Turning now to
A motion analyzer engine 230, executing on the processing device 210 or a different processing device, may be used to generate the motion simulation data files 220. Motion analyzers and sizing tools are known to those of ordinary skill in the art. An exemplary motion analysis tool suitable for generating the motion simulation data files 220 is Motion Analyzer, Version 4.1, offered by Rockwell Automation, Inc. The motion analyzer engine 230 uses information regarding a single drive unit 130 and its associated motor/load axes to determine operating characteristics (e.g., torque, power requirements, suitability, etc.) for the drive unit 130. One parameter determined by the motion analyzer engine 230 is the peak and continuous power requirements of the drive unit 130. The motion analyzer engine 230 evaluates the specified operating requirements for each axis (e.g., duty cycle, acceleration, torque, etc.) and information regarding the specific amplifiers, motors, and loads that make up each axis to determine the suitability of the selected hardware and/or to recommend hardware that meets the requirements.
In general, the sizing tool 200 uses data in the motion simulation data files 220 for each drive unit 130 served by the power processing device 120 to determine current profiles for each of the drive units 130. The sizing tool 200 combines the current profiles to generate current rating requirements for the drive unit 130.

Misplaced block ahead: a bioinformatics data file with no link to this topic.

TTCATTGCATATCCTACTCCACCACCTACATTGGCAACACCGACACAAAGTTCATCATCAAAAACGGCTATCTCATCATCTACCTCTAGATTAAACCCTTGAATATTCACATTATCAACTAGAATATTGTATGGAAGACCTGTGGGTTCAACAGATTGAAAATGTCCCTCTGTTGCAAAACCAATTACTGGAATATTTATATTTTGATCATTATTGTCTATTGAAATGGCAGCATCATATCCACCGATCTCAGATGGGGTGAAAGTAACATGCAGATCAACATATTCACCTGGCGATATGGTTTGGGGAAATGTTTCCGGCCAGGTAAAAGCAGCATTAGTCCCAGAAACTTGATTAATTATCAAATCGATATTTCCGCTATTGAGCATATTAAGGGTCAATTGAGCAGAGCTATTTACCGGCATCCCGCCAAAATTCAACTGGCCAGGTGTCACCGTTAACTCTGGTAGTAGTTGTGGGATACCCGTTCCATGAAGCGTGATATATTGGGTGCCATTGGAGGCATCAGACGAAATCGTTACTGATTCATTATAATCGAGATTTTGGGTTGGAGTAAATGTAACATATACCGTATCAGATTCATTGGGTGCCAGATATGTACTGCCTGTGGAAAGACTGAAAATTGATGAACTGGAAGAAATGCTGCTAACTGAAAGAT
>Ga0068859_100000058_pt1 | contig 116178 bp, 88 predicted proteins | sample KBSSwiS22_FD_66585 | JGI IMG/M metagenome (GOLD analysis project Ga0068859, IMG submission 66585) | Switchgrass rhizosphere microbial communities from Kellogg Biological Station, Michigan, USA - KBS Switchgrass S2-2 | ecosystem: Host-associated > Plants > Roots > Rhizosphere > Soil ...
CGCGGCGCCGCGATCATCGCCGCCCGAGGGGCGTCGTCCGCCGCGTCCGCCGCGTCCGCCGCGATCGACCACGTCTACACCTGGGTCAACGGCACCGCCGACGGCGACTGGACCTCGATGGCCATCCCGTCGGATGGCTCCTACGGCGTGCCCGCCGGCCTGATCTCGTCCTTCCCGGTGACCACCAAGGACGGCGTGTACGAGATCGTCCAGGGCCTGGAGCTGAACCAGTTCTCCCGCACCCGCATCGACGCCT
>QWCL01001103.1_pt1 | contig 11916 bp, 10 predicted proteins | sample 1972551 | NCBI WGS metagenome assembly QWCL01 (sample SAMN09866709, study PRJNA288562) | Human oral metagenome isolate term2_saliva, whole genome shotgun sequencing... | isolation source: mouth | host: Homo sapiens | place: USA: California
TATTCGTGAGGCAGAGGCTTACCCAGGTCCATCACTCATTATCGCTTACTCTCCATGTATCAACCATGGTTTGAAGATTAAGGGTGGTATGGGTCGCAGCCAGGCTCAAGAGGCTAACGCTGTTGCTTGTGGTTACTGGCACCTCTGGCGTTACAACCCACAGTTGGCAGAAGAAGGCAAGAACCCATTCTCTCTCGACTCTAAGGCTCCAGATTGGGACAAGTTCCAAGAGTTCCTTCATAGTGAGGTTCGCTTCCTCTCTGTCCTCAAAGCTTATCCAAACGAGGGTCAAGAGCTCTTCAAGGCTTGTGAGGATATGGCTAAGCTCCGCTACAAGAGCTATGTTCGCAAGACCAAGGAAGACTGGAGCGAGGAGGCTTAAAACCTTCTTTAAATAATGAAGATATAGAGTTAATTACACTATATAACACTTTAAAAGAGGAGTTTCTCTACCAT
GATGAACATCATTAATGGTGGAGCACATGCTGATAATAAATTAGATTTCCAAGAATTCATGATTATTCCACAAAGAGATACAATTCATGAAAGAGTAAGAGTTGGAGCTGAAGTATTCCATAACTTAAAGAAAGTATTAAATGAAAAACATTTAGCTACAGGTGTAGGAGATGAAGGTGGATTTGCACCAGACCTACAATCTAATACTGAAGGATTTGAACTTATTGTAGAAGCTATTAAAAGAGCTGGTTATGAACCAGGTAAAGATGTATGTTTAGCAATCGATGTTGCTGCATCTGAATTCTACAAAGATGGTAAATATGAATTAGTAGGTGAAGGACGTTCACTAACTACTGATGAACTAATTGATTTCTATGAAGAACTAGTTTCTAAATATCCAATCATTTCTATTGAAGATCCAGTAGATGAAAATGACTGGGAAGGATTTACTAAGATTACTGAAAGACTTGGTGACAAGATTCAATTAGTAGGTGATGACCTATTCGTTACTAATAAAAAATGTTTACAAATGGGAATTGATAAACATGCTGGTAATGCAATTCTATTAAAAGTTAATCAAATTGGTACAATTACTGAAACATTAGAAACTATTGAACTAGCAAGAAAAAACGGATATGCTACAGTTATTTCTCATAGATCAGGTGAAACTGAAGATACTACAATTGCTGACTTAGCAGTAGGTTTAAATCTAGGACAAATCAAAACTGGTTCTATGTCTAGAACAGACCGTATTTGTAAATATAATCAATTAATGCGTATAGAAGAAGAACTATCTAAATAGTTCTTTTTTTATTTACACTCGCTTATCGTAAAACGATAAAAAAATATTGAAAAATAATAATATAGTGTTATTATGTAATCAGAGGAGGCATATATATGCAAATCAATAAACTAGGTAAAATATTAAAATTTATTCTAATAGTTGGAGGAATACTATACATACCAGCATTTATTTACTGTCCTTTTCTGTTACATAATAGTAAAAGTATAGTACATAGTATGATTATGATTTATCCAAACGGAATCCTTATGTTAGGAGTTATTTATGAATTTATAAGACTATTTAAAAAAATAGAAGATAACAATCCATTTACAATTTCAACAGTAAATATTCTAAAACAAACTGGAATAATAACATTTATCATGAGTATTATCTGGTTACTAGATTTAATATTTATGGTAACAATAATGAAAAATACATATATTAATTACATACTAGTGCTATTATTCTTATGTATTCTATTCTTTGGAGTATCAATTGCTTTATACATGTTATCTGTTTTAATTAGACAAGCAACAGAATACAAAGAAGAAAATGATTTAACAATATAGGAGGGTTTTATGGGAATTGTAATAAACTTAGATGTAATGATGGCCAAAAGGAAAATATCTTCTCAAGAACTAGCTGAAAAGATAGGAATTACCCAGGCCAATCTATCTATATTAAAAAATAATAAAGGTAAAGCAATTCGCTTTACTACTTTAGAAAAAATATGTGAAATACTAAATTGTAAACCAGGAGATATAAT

One component of a motion simulation data file 220 is a power profile for the drive unit 130. Each axis typically has associated peak and continuous power requirements. In some cases, one or more of the axes may be synchronized. For example, if one axis typically starts a known period of time after another axis, the peak power for the axes will not occur at the same time. The motion analyzer engine 230 accounts for this synchronization and the total peak power is less than the sum of the two peak power values. In the case, where the axes are not synchronized (i.e., random with respect to each other), the motion analyzer engine 230 may use a worst-case approach where all non-synchronized axes achieve peak power requirements at the same time.
The sizing tool 200 extracts the peak and continuous power requirements for each drive unit 130 from the motion simulation data files 220 and converts the power profiles to current profiles. The sizing tool 200 may convert the power values to current values using the nominal line voltage provided to the drive units 130. Alternatively, the sizing tool 200 may consider a range of line voltages (e.g., a nominal voltage with +/− tolerances, or a user-specified voltage range).
After computing the current requirements for the drive units 130, the sizing tool 200 may sum the individual current requirements to generate a total continuous and/or peak current requirement that the power processing device 120 must support. In combining the individual current components for the drive units 130, the sizing tool 200 may consider synchronization information regarding the drive units 130. A user may specify. synchronization parameters for the various drive units 130. The synchronization between drive units 130 is distinct from the synchronization between multiple axes served by a single drive unit 130 described above, but has similar effect. For example, if one drive unit 130 is expected to operate in a known timing relationship with respect to a different drive unit 130, an offset parameter may be specified. If no synchronization exists, random operation may be presumed, and all drive units 130 may be active simultaneously for determining the current requirements of the power processing device 120.